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Evidence-Based Complementary and Alternative Medicine
Volume 2013 (2013), Article ID 376123, 12 pages
http://dx.doi.org/10.1155/2013/376123
Research Article

Emodin and Aloe-Emodin Suppress Breast Cancer Cell Proliferation through ERα Inhibition

1Department of Life Sciences, National Chung Hsing University, Taichung 40227, Taiwan
2Department of Health and Nutrition Biotechnology, Asia University, Taichung 41354, Taiwan
3Graduate Institute of Basic Medical Science, China Medical University, Taichung 40402, Taiwan
4Department of Urology, University of Texas Southwestern Medical Center, Dallas, TX 75390, USA
5Department of Surgery, Chang Bing Show Chwan Memorial Hospital, Changhua 50544, Taiwan
6Department of Surgery, Tungs’ Taichung MetroHarbor Hospital, Taichung 43304, Taiwan
7Department of Nuclear Medicine, Taichung Veterans General Hospital, Taichung 40705, Taiwan
8Department of Agricultural Biotechnology Center, National Chung Hsing University, Taichung 40227, Taiwan
9Graduate Institute of Rehabilitation Science, China Medical University, Taichung 40402, Taiwan

Received 25 April 2013; Accepted 6 June 2013

Academic Editor: Gautam Sethi

Copyright © 2013 Pao-Hsuan Huang et al. This is an open access article distributed under the Creative Commons Attribution License, which permits unrestricted use, distribution, and reproduction in any medium, provided the original work is properly cited.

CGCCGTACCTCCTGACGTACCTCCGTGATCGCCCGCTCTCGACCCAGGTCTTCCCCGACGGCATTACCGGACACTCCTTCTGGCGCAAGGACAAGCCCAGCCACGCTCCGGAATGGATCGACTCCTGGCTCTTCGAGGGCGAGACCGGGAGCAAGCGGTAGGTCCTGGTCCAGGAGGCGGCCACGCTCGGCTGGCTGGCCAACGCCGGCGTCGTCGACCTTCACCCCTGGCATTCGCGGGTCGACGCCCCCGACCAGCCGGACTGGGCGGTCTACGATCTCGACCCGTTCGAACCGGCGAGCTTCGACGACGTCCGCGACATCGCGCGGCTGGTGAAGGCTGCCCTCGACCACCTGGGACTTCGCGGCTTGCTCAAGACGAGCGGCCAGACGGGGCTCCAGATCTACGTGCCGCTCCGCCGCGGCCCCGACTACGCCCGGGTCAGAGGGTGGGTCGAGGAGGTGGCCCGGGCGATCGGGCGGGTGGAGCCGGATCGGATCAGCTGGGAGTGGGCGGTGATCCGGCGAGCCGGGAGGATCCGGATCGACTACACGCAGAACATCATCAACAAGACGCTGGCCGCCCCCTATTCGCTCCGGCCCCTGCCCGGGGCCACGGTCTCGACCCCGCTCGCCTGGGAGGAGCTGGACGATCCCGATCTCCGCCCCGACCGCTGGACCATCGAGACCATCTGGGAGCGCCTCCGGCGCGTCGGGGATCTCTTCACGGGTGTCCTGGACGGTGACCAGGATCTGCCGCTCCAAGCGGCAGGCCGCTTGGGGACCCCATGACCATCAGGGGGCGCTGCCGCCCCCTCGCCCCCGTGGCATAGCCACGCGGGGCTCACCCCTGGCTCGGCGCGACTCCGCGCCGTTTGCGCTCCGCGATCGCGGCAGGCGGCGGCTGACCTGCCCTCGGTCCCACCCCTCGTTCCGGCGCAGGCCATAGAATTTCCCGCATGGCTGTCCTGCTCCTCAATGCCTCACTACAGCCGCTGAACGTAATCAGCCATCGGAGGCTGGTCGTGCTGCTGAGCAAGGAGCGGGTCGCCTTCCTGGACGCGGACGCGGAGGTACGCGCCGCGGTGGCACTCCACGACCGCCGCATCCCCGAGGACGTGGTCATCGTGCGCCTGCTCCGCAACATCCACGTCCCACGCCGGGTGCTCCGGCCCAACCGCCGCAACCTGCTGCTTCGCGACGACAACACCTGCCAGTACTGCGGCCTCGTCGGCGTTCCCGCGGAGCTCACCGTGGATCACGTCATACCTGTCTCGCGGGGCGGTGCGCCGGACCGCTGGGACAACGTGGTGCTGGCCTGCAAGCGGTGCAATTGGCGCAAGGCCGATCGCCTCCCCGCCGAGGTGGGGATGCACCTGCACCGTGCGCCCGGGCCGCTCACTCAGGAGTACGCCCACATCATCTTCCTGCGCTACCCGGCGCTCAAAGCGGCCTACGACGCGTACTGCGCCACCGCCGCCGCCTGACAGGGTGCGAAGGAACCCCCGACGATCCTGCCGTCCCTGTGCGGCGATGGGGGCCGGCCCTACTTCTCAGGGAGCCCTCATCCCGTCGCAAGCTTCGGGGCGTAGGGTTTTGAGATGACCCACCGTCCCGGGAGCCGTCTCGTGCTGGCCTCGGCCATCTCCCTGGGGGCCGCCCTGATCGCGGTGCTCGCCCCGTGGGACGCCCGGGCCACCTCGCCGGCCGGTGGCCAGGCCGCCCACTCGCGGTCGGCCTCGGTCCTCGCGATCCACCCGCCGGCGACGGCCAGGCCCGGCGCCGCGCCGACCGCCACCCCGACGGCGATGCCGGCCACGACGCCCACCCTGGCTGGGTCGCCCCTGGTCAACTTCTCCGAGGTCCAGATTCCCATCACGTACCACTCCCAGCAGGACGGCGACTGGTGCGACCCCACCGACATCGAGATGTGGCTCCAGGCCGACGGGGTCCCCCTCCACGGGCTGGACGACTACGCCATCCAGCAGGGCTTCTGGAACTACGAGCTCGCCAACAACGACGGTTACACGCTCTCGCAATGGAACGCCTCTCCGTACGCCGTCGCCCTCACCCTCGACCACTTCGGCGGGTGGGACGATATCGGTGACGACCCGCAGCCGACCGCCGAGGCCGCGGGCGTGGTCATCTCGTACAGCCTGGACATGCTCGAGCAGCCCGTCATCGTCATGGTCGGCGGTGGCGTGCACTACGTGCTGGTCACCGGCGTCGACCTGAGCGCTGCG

Abstract

The anthraquinones emodin and aloe-emodin are abundant in rhubarb. Several lines of evidence indicate that emodin and aloe-emodin have estrogenic activity as phytoestrogens. However, their effects on estrogen receptor α (ERα) activation and breast cancer cell growth remain controversial. The goal of this study is to investigate the effects and molecular mechanisms of emodin and aloe-emodin on breast cancer cell proliferation. Our results indicate that both emodin and aloe-emodin are capable of inhibiting breast cancer cell proliferation by downregulating ERα protein levels, thereby suppressing ERα transcriptional activation. Furthermore, aloe-emodin treatment led to the dissociation of heat shock protein 90 (HSP90) and ERα and increased ERα ubiquitination. Although emodin had similar effects to aloe-emodin, it was not capable of promoting HSP90/ERα dissociation and ERα ubiquitination. Protein fractionation results suggest that aloe-emodin tended to induce cytosolic ERα degradation. Although emodin might induce cytosolic ERα degradation, it primarily affected nuclear ERα distribution similar to the action of estrogen when protein degradation was blocked. In conclusion, our data demonstrate that emodin and aloe-emodin specifically suppress breast cancer cell proliferation by targeting ERα protein stability through distinct mechanisms. These findings suggest a possible application of anthraquinones in preventing or treating breast cancer in the future.